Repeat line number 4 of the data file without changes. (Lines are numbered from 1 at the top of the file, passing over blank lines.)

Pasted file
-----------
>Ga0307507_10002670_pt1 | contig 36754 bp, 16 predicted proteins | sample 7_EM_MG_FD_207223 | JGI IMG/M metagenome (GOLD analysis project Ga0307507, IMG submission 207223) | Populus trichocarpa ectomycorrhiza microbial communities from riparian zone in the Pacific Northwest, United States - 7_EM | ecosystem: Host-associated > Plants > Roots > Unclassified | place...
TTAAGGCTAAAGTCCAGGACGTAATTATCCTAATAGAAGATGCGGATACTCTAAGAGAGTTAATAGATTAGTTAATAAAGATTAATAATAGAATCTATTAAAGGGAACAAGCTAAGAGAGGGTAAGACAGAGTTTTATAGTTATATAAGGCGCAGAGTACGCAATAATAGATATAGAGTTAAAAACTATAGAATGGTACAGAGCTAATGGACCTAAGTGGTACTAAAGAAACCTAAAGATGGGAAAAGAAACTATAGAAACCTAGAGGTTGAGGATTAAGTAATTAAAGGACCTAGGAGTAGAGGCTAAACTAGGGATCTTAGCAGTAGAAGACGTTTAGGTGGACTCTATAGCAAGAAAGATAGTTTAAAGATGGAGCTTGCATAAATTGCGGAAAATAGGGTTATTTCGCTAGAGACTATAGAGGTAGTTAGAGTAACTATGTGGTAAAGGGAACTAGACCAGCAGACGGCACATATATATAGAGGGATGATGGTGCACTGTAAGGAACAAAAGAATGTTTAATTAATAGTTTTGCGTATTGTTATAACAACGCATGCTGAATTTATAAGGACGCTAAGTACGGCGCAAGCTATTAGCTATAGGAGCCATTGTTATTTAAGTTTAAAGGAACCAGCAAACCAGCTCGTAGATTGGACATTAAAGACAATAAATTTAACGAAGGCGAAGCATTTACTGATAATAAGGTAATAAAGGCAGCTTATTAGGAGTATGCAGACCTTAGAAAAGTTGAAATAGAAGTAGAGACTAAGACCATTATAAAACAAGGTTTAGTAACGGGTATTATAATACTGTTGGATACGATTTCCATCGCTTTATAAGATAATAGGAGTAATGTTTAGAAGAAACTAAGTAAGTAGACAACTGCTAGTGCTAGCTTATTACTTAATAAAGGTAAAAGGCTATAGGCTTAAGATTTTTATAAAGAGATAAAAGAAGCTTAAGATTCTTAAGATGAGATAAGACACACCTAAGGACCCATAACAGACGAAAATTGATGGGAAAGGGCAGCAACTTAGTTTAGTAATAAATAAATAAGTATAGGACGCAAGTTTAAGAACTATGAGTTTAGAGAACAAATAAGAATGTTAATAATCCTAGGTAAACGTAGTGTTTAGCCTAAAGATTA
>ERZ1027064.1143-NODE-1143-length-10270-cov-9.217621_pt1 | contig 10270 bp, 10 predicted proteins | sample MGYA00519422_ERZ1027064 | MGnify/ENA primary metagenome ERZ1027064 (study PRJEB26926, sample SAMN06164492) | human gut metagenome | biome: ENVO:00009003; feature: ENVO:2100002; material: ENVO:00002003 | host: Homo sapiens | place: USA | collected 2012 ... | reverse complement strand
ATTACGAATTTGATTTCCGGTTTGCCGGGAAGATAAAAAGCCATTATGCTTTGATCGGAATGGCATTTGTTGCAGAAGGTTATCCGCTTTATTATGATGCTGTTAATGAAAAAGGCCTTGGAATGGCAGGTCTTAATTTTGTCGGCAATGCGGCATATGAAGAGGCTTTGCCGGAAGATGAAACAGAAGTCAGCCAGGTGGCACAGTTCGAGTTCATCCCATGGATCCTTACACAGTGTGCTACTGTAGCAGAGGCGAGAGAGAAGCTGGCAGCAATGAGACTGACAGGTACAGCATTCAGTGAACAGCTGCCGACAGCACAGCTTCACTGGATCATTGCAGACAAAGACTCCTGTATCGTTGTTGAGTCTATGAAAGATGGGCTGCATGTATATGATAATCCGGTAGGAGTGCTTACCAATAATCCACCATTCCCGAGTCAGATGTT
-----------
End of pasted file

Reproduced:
ATTACGAATTTGATTTCCGGTTTGCCGGGAAGATAAAAAGCCATTATGCTTTGATCGGAATGGCATTTGTTGCAGAAGGTTATCCGCTTTATTATGATGCTGTTAATGAAAAAGGCCTTGGAATGGCAGGTCTTAATTTTGTCGGCAATGCGGCATATGAAGAGGCTTTGCCGGAAGATGAAACAGAAGTCAGCCAGGTGGCACAGTTCGAGTTCATCCCATGGATCCTTACACAGTGTGCTACTGTAGCAGAGGCGAGAGAGAAGCTGGCAGCAATGAGACTGACAGGTACAGCATTCAGTGAACAGCTGCCGACAGCACAGCTTCACTGGATCATTGCAGACAAAGACTCCTGTATCGTTGTTGAGTCTATGAAAGATGGGCTGCATGTATATGATAATCCGGTAGGAGTGCTTACCAATAATCCACCATTCCCGAGTCAGATGTT